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Khartoum Residents Evacuated from Nile Banks

August 18, 1988

KHARTOUM, Sudan (AP) _ Tens of thousands of people are being evacuated from homes along the flooding Nile and a government minister said hordes of locusts may be Sudan’s next disaster, according to news reports Thursday.

The known death toll from the worst floods in Sudanese history rose to 91.

Al-Ahram, a semi-official Egyptian daily newspaper, reported in its early Thursday edition that people were being evacuated in Khartoum, its twin city Omdurman across the Nile and villages north and south of the capital.

A dispatch from Khartoum in the Egyptian daily Al-Akhbar quoted Agriculture Minister Fateh el-Teegany as saying locusts in had increased fivefold in western Sudan in recent days, swarms had reached the western regions Darfour and Kordofan, and more were on their way from neighboring Chad and Nigeria.

He said the locusts would attack what was left of crops in central Sudan in September and October unless they were stopped.

In the central Gezira region, which includes Sudan’s richest agricultural lands, tens of thousands of acres planted in cotton, corn and vegetables were submerged by flood waters and the conditions helped the locust swarms grow, the minister added.

Egypt’s Middle East News Agency said 140 planeloads of relief supplies had reached Khartoum since heavy rains Aug. 4-5 caused floods that left up to 2 million people homeless and caused more than $200 million in damage.

The agency report Wednesday said authorities still had great difficulty distributing tents, food and medicine to flood victims because many affected areas in central, eastern and northern Sudan were isolated and whole villages were swept away.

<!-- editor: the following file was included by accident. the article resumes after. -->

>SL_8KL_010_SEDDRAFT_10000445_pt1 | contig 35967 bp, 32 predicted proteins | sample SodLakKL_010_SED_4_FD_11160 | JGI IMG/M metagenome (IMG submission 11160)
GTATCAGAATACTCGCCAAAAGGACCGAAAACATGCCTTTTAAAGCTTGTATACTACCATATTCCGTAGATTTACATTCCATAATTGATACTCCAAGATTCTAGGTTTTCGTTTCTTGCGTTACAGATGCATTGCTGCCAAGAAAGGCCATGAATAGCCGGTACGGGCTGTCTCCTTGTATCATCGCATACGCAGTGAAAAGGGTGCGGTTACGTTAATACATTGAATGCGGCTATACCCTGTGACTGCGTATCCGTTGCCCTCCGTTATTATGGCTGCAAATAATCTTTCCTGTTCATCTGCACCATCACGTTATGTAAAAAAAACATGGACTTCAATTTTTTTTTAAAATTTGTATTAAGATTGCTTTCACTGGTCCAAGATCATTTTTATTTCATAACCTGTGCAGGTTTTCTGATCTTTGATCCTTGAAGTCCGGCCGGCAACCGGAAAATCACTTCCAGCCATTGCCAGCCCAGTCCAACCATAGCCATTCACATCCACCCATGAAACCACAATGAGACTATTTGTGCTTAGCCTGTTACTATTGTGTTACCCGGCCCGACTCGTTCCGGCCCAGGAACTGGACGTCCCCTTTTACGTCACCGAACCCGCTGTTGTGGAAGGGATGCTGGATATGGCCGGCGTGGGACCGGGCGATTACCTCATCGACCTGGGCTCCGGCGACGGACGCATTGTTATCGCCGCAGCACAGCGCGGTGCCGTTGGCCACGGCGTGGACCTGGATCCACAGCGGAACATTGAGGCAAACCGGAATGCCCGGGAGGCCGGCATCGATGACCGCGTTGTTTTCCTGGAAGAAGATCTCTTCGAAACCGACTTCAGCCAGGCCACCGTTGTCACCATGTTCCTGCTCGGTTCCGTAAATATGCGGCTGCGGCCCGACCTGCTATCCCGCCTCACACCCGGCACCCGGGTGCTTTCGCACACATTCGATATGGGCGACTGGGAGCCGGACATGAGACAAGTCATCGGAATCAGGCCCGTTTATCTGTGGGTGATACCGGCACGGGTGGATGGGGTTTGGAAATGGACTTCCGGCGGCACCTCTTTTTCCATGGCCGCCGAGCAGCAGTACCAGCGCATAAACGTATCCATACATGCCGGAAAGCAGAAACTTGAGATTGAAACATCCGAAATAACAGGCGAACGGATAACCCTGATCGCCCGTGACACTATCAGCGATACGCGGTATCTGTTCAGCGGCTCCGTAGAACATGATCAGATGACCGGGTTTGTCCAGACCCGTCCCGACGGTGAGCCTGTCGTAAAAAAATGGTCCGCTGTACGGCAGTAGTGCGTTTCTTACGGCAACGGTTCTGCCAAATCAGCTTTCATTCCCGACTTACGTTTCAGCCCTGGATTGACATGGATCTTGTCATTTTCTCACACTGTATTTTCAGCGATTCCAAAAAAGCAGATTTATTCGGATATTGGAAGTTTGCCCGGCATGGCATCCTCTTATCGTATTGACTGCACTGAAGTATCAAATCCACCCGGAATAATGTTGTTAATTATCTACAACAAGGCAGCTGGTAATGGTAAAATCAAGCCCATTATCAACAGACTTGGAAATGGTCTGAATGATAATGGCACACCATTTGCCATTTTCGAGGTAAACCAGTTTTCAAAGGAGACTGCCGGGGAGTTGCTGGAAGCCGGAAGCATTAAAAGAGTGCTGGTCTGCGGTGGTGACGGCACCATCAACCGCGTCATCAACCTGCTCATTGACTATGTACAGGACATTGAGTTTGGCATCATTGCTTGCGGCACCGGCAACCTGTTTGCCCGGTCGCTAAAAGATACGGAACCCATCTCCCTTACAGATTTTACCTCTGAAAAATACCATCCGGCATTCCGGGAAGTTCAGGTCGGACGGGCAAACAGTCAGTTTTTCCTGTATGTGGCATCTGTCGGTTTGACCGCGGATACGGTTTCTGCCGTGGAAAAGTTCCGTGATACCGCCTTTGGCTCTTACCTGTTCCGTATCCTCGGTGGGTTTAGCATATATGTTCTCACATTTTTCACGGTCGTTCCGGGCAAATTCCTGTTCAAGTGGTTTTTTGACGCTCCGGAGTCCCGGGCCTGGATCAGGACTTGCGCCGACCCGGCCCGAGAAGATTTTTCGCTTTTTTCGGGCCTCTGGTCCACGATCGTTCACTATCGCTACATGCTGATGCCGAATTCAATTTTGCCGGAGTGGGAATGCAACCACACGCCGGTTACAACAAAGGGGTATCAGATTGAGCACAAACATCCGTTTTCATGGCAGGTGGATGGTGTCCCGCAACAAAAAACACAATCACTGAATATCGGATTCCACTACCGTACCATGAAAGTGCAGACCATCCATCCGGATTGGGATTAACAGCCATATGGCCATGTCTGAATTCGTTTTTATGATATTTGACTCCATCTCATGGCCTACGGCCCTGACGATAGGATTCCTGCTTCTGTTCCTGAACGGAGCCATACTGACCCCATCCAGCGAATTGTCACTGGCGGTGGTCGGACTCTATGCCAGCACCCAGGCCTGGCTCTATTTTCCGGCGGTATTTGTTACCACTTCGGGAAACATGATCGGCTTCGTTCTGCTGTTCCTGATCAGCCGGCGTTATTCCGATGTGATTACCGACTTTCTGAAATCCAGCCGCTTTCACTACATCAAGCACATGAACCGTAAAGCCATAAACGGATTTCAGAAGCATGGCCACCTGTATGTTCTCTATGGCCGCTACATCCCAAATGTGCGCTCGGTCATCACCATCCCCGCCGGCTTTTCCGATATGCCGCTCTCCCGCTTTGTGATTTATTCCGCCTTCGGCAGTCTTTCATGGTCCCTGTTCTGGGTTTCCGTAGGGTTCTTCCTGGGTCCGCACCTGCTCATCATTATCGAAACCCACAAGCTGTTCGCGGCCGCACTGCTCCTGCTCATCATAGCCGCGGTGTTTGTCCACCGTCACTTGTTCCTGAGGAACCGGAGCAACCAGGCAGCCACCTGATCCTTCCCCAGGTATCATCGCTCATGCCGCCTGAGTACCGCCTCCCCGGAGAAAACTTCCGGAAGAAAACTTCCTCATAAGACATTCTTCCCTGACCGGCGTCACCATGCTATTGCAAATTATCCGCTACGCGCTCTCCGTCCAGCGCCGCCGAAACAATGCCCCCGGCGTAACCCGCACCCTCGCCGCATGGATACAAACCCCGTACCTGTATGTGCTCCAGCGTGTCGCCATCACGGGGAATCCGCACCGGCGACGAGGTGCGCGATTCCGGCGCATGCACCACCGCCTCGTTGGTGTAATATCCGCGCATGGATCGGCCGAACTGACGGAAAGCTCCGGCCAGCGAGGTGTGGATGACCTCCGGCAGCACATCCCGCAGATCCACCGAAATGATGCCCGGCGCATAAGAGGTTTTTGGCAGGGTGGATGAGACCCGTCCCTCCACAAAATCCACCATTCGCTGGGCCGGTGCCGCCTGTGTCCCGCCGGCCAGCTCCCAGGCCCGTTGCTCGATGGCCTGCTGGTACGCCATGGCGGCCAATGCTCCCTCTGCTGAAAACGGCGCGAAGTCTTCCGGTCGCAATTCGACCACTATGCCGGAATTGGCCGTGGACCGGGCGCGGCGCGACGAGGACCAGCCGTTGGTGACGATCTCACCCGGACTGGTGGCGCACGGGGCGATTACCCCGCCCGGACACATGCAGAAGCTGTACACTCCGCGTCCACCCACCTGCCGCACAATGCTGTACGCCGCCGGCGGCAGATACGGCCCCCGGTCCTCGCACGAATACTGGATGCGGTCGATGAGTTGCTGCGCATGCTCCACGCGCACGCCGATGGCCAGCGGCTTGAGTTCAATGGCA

No complete damage estimate was available, but officials have said 115,000 homes were destroyed in Khartoum alone. Standing water in the city has become stagnant and more rain Tuesday made conditions worse.

Mahmoud Beshir Gamma, the irrigation minister, was quoted by the Egyptian agency as saying the large northern towns of Atbara, el-Damer, Berber and Dongola were threatened with flooding.

It said 18 Sudanese drowned when their ferry overturned as it crossed the swollen Er-Rahad river, a tributary of the Blue Nile. It said three children were killed and dozens of people were hurt in Omdurman when a house collapsed as a result of the flood.

Water has begun seeping into houses along the Nile and has almost completely covered the large island of Tuti between Khartoum and Omdurman, which normally has 13,000 inhabitants.

The Blue Nile joins the White Nile at Khartoum to form the Nile River.

British cartographers lent to the U.N. relief operation are working on a contour map of the capital that will help determine at what height Nile waters would start pouring into the streets.

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